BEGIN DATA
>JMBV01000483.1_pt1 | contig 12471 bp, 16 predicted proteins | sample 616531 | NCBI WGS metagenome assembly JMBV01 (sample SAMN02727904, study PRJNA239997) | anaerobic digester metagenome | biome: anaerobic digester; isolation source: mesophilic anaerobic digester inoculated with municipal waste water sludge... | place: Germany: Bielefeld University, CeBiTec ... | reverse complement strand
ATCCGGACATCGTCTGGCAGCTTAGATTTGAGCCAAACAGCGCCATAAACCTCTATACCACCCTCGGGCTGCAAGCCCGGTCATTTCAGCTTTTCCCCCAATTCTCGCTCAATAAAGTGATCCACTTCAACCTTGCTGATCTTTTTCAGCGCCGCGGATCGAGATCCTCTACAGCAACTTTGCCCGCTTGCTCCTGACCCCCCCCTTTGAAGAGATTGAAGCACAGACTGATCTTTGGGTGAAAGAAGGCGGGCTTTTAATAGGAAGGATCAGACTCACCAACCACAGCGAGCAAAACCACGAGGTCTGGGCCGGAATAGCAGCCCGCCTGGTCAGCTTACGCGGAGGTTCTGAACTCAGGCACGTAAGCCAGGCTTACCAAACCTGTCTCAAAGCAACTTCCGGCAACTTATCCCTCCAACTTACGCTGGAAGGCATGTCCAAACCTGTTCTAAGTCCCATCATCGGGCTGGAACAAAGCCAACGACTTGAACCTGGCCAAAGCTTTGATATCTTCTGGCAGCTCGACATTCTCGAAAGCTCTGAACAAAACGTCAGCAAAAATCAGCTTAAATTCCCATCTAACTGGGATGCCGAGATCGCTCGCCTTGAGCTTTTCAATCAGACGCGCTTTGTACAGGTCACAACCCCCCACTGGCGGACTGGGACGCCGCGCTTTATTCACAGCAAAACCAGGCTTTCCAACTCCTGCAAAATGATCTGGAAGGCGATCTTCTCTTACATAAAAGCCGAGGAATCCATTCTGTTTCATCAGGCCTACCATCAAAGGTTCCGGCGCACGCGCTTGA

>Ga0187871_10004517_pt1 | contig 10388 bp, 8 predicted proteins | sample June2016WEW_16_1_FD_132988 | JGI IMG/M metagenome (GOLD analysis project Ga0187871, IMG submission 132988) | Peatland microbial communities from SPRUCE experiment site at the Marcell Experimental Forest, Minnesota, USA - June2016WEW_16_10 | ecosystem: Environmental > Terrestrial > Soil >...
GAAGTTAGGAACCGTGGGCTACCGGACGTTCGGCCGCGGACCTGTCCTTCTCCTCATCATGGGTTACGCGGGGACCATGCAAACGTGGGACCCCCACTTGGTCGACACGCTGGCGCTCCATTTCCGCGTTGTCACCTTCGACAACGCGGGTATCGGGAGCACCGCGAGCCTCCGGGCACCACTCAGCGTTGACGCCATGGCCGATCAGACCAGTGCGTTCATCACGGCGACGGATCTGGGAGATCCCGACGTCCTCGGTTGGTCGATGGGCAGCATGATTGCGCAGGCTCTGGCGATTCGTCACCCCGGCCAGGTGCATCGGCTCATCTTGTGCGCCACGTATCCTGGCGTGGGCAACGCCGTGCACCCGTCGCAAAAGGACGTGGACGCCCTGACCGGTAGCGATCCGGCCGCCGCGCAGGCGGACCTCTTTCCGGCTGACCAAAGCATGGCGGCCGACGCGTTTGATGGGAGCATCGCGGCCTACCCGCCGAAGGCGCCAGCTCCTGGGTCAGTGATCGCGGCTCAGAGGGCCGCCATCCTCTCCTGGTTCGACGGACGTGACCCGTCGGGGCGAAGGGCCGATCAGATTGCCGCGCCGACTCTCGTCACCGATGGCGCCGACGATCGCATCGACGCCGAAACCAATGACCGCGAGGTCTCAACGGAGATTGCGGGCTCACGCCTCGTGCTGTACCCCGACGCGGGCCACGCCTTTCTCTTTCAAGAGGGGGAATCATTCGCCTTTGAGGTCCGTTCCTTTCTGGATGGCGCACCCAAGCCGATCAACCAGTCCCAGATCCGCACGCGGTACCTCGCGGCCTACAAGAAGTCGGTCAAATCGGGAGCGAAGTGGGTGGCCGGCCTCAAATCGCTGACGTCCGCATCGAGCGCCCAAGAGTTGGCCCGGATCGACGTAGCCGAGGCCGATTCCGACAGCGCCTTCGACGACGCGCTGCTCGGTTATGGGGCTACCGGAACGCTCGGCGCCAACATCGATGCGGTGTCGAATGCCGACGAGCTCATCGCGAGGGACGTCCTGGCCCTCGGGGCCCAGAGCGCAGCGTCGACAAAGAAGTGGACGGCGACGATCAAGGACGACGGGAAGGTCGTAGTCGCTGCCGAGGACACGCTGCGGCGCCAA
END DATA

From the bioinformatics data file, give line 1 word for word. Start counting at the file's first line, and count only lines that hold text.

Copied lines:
>JMBV01000483.1_pt1 | contig 12471 bp, 16 predicted proteins | sample 616531 | NCBI WGS metagenome assembly JMBV01 (sample SAMN02727904, study PRJNA239997) | anaerobic digester metagenome | biome: anaerobic digester; isolation source: mesophilic anaerobic digester inoculated with municipal waste water sludge... | place: Germany: Bielefeld University, CeBiTec ... | reverse complement strand